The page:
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Fischer Indole Synthesis

Definition: What is Fischer Indole Synthesis?

The Fischer indole synthesis is an organic reaction used to convert a phenylhydrazine and an aldehyde or ketone to an indole using an acid catalyst, like Brønsted or Lewis acids. An application of this reaction is the synthesis of antimigraine drugs belonging to the triptan class [1-8].

Fischer Indole Synthesis

The history of this reaction goes back to 1883 when the reaction was first discovered by a German chemist Emil Fischer.

Examples of Fischer Indole Synthesis

The Fisher indole synthesis is used to synthesize 2-phenylindole and tetrahydrocarbazole [2,3,9].

Fischer Indole Synthesis Examples 2 Phenylindole Tetrahydrocarbazole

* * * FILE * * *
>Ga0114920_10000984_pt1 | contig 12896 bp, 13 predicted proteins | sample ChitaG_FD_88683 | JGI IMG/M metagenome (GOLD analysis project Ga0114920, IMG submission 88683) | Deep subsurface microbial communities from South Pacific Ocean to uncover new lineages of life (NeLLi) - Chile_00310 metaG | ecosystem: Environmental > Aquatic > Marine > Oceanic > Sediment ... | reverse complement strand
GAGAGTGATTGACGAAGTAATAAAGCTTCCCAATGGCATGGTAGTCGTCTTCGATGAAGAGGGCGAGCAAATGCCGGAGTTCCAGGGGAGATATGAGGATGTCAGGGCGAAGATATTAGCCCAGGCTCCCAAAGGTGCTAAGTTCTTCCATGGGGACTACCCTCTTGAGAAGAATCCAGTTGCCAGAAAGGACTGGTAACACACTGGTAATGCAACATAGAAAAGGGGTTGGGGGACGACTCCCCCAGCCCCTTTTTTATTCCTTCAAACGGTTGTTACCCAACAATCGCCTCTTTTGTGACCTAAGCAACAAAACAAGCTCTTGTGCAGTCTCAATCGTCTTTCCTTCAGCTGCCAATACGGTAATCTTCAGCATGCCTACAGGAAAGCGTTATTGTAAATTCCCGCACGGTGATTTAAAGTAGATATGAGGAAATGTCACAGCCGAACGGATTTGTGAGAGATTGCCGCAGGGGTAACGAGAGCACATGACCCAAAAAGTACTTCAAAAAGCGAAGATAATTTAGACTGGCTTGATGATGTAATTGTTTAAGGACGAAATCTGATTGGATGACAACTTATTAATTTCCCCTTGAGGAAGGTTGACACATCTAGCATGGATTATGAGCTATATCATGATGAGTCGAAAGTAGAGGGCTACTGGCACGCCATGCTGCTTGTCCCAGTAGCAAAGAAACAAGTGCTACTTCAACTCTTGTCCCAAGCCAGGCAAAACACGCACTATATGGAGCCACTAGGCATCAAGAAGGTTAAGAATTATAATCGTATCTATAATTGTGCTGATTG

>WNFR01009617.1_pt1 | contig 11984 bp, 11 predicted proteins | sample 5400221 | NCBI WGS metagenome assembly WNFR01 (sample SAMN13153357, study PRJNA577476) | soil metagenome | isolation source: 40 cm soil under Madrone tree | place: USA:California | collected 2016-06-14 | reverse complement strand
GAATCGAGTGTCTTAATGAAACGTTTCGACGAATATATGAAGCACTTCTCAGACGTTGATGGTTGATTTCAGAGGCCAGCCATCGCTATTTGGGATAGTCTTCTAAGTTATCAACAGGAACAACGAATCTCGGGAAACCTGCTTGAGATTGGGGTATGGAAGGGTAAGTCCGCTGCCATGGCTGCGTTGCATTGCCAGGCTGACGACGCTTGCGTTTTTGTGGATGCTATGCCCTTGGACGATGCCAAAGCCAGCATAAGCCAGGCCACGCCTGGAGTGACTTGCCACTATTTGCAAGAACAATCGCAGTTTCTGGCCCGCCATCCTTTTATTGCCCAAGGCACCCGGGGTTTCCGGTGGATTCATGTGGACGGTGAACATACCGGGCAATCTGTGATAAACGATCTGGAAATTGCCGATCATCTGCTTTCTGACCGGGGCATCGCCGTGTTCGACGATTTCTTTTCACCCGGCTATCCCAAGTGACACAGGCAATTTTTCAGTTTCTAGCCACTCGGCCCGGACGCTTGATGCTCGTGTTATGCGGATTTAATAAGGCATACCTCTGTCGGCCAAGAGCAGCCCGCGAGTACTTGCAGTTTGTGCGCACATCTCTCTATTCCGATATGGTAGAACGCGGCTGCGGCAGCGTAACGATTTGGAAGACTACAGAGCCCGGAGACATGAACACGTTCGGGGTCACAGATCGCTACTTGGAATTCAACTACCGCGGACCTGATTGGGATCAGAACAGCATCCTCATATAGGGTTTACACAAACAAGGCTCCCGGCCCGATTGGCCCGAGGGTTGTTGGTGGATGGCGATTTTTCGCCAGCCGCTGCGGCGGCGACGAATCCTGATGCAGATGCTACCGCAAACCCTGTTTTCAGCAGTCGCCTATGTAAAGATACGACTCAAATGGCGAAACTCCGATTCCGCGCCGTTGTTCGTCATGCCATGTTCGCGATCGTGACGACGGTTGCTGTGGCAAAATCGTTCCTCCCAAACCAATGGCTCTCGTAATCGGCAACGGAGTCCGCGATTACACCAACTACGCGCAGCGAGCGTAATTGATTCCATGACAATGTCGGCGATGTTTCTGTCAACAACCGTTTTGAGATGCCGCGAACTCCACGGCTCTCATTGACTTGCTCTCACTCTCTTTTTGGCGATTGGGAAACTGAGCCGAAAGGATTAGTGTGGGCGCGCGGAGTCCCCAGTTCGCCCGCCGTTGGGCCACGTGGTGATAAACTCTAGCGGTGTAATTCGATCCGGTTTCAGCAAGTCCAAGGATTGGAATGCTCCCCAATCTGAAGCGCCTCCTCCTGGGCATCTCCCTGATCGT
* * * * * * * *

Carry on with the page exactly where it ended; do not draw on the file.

Mechanism of Fischer Indole Synthesis

Phenylhydrazone is formed from a condensation reaction of phenylhydrazine and an aldehyde or ketone. The phenylhydrazone converts into an indole in the presence of an acid catalyst [2-8,10].

Fischer Indole Synthesis Mechanism

References:

  1. Definition – Chemtube3d.com
  2. Definition, example, and mechanism – Pubs.acs.org
  3. Definition, example, and mechanism – Researchgate.net
  4. Definition and mechanism – Name-reaction.com
  5. Definition and mechanism – Organic-chemistry.org
  6. Definition and mechanism – Ch.ic.ac.uk
  7. Definition and mechanism – Synarchive.com
  8. Definition and mechanism – Onlinelibrary.wiley.com
  9. Example – Sciencedirect.com
  10. Mechanism – Nature.com
  11. Mechanism – Users.miamioh.edu

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